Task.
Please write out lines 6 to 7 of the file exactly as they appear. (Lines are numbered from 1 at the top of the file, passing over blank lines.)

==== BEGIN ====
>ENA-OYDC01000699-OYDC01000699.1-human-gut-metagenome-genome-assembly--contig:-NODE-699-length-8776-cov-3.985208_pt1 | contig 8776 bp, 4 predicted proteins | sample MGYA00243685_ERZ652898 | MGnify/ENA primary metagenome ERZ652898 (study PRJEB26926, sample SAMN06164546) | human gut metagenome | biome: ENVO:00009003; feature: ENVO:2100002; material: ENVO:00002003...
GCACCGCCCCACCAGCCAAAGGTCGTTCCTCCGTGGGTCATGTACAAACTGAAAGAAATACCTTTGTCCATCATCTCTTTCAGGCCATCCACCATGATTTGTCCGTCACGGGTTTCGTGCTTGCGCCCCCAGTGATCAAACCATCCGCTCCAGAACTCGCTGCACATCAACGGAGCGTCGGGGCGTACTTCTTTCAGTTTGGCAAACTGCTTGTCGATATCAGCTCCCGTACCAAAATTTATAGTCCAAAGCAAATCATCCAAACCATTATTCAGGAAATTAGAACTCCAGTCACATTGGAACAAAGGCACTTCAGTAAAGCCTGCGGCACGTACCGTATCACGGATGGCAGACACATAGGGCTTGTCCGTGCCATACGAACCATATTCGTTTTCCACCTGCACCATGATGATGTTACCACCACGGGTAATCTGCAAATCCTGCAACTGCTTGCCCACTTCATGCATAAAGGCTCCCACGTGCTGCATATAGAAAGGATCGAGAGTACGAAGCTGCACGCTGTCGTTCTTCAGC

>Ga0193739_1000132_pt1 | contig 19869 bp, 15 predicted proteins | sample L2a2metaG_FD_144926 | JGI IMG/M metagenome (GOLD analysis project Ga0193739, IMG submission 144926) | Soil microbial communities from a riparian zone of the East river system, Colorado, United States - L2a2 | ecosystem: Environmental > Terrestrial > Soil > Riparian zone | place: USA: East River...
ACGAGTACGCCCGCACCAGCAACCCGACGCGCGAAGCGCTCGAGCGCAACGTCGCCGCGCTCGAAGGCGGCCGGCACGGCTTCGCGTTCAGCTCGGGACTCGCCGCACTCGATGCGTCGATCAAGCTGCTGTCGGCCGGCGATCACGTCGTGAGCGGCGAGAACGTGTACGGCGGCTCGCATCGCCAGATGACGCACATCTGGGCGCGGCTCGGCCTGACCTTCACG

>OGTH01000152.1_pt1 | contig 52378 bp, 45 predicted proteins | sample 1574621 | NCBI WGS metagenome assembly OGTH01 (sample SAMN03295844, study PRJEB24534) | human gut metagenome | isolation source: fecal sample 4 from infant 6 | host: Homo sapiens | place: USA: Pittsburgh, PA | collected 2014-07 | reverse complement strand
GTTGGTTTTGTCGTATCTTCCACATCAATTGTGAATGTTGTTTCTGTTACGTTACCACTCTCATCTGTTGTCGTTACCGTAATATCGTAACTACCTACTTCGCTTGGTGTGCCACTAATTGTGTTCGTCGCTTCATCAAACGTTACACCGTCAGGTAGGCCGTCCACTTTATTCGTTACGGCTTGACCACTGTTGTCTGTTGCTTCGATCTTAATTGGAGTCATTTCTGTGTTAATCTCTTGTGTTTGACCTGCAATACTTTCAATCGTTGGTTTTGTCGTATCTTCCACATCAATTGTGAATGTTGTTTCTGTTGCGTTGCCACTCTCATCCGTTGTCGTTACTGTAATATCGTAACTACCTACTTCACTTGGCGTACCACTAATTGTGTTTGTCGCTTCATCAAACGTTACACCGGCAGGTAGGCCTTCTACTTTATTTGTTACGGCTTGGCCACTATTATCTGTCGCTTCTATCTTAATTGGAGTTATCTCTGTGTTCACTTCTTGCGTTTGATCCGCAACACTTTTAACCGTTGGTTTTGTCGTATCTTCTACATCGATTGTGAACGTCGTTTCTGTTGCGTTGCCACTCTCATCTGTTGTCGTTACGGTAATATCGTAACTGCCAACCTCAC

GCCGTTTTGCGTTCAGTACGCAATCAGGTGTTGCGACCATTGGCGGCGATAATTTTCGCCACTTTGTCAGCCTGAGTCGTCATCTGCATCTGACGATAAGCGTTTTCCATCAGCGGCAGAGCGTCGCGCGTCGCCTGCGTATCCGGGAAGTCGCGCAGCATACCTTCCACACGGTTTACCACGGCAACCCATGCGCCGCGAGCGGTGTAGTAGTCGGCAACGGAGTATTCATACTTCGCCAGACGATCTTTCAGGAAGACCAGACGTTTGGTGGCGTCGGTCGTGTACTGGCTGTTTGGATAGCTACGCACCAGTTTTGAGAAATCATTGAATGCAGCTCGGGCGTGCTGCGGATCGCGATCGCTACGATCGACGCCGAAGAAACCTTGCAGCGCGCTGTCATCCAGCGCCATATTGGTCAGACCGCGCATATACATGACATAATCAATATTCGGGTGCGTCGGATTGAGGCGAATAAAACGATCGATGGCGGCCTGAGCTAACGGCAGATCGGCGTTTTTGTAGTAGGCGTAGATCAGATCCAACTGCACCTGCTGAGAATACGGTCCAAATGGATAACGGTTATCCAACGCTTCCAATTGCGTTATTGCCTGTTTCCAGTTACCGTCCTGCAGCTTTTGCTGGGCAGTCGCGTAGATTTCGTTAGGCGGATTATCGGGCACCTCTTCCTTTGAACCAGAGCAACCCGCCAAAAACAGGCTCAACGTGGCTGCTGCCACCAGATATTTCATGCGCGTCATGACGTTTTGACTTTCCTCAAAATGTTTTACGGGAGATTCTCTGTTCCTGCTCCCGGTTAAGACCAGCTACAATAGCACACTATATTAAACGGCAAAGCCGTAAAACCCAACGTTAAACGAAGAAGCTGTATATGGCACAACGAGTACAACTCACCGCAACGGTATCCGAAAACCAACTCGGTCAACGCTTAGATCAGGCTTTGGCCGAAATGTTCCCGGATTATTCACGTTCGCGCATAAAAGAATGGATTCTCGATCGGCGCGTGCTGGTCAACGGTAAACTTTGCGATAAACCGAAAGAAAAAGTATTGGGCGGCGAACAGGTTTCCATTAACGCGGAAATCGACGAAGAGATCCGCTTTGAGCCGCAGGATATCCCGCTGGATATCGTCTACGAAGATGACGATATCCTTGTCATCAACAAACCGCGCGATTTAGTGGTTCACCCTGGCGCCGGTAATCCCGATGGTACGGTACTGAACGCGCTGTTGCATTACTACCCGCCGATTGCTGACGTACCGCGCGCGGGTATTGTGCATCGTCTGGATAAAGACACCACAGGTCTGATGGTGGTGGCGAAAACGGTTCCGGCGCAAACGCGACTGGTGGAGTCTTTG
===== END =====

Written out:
GTTGGTTTTGTCGTATCTTCCACATCAATTGTGAATGTTGTTTCTGTTACGTTACCACTCTCATCTGTTGTCGTTACCGTAATATCGTAACTACCTACTTCGCTTGGTGTGCCACTAATTGTGTTCGTCGCTTCATCAAACGTTACACCGTCAGGTAGGCCGTCCACTTTATTCGTTACGGCTTGACCACTGTTGTCTGTTGCTTCGATCTTAATTGGAGTCATTTCTGTGTTAATCTCTTGTGTTTGACCTGCAATACTTTCAATCGTTGGTTTTGTCGTATCTTCCACATCAATTGTGAATGTTGTTTCTGTTGCGTTGCCACTCTCATCCGTTGTCGTTACTGTAATATCGTAACTACCTACTTCACTTGGCGTACCACTAATTGTGTTTGTCGCTTCATCAAACGTTACACCGGCAGGTAGGCCTTCTACTTTATTTGTTACGGCTTGGCCACTATTATCTGTCGCTTCTATCTTAATTGGAGTTATCTCTGTGTTCACTTCTTGCGTTTGATCCGCAACACTTTTAACCGTTGGTTTTGTCGTATCTTCTACATCGATTGTGAACGTCGTTTCTGTTGCGTTGCCACTCTCATCTGTTGTCGTTACGGTAATATCGTAACTGCCAACCTCAC

GCCGTTTTGCGTTCAGTACGCAATCAGGTGTTGCGACCATTGGCGGCGATAATTTTCGCCACTTTGTCAGCCTGAGTCGTCATCTGCATCTGACGATAAGCGTTTTCCATCAGCGGCAGAGCGTCGCGCGTCGCCTGCGTATCCGGGAAGTCGCGCAGCATACCTTCCACACGGTTTACCACGGCAACCCATGCGCCGCGAGCGGTGTAGTAGTCGGCAACGGAGTATTCATACTTCGCCAGACGATCTTTCAGGAAGACCAGACGTTTGGTGGCGTCGGTCGTGTACTGGCTGTTTGGATAGCTACGCACCAGTTTTGAGAAATCATTGAATGCAGCTCGGGCGTGCTGCGGATCGCGATCGCTACGATCGACGCCGAAGAAACCTTGCAGCGCGCTGTCATCCAGCGCCATATTGGTCAGACCGCGCATATACATGACATAATCAATATTCGGGTGCGTCGGATTGAGGCGAATAAAACGATCGATGGCGGCCTGAGCTAACGGCAGATCGGCGTTTTTGTAGTAGGCGTAGATCAGATCCAACTGCACCTGCTGAGAATACGGTCCAAATGGATAACGGTTATCCAACGCTTCCAATTGCGTTATTGCCTGTTTCCAGTTACCGTCCTGCAGCTTTTGCTGGGCAGTCGCGTAGATTTCGTTAGGCGGATTATCGGGCACCTCTTCCTTTGAACCAGAGCAACCCGCCAAAAACAGGCTCAACGTGGCTGCTGCCACCAGATATTTCATGCGCGTCATGACGTTTTGACTTTCCTCAAAATGTTTTACGGGAGATTCTCTGTTCCTGCTCCCGGTTAAGACCAGCTACAATAGCACACTATATTAAACGGCAAAGCCGTAAAACCCAACGTTAAACGAAGAAGCTGTATATGGCACAACGAGTACAACTCACCGCAACGGTATCCGAAAACCAACTCGGTCAACGCTTAGATCAGGCTTTGGCCGAAATGTTCCCGGATTATTCACGTTCGCGCATAAAAGAATGGATTCTCGATCGGCGCGTGCTGGTCAACGGTAAACTTTGCGATAAACCGAAAGAAAAAGTATTGGGCGGCGAACAGGTTTCCATTAACGCGGAAATCGACGAAGAGATCCGCTTTGAGCCGCAGGATATCCCGCTGGATATCGTCTACGAAGATGACGATATCCTTGTCATCAACAAACCGCGCGATTTAGTGGTTCACCCTGGCGCCGGTAATCCCGATGGTACGGTACTGAACGCGCTGTTGCATTACTACCCGCCGATTGCTGACGTACCGCGCGCGGGTATTGTGCATCGTCTGGATAAAGACACCACAGGTCTGATGGTGGTGGCGAAAACGGTTCCGGCGCAAACGCGACTGGTGGAGTCTTTG